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Do zombies care about digital preservation?

I guess this is the day of big thoughts 🙂 “How secure is our civilization’s accumulated knowledge?” This is the question mulled over by Richard Heinberg in his essay Our Evanescent Culture and the Awesome Duty of Librarians. [copy of article here] “Ultimately,” Heinberg writes,

the entire project of digitized cultural preservation depends on one thing: electricity. As soon as the power goes off, access to the Internet goes down. CDs and DVDs become meaningless plastic disks; e-books become inscrutable and useless; digital archives become as illegible as cuneiform tablets — or more so. Altogether, digitization represents a huge bet on society’s ability to keep the lights on forever . . . . It’s ironic to think that the cave paintings of Lascaux may be far more durable than the photos from the Hubble space telescope. Altogether, if the lights were to go out now, in just a century or two the vast majority of our recently recorded knowledge would be gone or inaccessible.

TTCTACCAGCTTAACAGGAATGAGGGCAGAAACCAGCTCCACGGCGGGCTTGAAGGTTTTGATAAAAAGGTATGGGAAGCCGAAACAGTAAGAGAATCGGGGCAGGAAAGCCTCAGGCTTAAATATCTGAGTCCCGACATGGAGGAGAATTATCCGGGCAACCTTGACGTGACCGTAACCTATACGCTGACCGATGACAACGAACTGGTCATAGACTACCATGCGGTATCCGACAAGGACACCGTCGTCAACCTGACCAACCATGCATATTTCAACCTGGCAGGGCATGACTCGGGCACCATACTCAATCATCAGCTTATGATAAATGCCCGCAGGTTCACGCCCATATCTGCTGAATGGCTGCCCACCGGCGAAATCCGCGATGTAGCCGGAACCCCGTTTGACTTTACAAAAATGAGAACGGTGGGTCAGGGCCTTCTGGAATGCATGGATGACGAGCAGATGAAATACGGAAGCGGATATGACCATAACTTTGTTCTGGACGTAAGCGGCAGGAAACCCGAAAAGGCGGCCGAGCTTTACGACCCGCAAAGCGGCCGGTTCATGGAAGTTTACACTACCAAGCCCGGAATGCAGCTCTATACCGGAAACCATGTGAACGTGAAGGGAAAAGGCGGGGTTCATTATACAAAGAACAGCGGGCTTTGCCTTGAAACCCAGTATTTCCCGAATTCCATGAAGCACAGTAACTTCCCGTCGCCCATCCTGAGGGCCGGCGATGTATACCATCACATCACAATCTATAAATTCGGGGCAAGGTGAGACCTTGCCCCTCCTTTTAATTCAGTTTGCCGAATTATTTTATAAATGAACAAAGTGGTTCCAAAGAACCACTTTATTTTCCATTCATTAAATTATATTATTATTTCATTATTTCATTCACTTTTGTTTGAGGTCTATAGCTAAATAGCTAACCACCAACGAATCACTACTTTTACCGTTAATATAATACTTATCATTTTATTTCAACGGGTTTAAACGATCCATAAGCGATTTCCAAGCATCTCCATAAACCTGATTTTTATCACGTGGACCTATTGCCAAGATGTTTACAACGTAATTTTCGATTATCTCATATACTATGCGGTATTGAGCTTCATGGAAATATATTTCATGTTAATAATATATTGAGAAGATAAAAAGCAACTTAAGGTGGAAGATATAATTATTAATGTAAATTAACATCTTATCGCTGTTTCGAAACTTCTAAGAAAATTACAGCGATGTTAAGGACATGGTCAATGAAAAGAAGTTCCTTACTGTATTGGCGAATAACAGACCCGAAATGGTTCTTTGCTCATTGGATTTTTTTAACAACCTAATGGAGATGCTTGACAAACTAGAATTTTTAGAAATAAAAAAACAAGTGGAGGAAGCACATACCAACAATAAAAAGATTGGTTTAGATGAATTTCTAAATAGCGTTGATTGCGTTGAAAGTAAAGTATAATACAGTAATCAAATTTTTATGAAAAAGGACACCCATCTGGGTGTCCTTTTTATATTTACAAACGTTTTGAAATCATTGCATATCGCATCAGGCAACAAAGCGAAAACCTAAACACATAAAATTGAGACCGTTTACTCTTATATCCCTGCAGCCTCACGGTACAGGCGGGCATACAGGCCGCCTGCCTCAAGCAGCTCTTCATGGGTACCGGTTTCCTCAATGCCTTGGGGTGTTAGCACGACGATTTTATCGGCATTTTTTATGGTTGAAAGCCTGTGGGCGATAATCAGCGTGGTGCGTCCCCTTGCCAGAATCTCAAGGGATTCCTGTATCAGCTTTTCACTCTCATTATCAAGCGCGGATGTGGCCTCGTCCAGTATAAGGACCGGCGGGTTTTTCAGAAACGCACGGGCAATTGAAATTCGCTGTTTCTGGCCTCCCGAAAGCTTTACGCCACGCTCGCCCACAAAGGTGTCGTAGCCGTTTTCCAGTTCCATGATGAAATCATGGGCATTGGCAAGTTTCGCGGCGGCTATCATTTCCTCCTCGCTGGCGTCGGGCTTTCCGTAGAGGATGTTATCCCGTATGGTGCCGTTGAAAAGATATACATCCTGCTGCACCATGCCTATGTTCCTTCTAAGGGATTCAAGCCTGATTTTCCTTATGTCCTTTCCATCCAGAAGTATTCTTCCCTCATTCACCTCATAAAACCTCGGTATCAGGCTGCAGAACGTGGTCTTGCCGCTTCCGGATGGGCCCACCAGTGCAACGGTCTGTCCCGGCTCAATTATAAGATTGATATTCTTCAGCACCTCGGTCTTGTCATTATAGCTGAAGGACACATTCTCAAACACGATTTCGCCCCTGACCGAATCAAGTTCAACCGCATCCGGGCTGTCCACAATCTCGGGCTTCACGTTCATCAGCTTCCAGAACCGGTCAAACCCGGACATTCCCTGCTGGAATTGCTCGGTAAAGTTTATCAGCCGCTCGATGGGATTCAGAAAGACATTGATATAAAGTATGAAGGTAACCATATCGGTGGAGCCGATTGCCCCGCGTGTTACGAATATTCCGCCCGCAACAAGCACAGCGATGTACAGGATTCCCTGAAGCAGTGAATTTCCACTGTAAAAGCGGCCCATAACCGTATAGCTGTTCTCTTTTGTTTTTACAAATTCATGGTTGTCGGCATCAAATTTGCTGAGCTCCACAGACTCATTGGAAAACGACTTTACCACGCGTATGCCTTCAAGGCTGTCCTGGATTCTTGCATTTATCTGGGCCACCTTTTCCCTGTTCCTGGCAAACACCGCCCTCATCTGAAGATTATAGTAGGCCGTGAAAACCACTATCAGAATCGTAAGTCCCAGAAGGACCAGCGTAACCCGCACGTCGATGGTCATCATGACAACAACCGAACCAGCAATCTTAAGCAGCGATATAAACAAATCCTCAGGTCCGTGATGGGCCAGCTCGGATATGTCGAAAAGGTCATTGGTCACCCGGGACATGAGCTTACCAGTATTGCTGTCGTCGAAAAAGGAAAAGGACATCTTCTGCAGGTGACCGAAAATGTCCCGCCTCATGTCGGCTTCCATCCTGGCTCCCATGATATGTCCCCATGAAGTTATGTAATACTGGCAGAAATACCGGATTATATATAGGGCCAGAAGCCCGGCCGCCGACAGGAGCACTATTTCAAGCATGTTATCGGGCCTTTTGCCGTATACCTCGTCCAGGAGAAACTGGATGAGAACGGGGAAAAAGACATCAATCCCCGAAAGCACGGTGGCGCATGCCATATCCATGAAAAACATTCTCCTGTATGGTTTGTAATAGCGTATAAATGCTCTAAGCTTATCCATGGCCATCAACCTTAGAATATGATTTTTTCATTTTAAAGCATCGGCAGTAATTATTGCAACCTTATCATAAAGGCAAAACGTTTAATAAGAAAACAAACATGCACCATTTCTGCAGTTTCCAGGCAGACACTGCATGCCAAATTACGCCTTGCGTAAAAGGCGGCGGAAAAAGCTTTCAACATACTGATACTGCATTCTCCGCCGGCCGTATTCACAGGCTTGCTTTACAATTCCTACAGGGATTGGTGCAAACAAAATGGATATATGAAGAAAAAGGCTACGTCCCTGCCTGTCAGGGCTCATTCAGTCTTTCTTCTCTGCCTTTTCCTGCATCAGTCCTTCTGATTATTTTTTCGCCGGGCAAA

This isn’t just an idle thought experiment. With GPO, FDLP libraries, Google, Internet Archive etc actively engaged in and/or planning for massive digitization of the historic record of the US govt.

Matt Cardin of The Teeming Brain expounds on Heinberg’s essay and makes some good points in “Zombies, Digital Media, and Cultural Preservation in the New Dark Age”.

[Thanks for the tweet about this ArchivesNext!]

CC BY-NC-SA 4.0 This work is licensed under a Creative Commons Attribution-NonCommercial-ShareAlike 4.0 International License.


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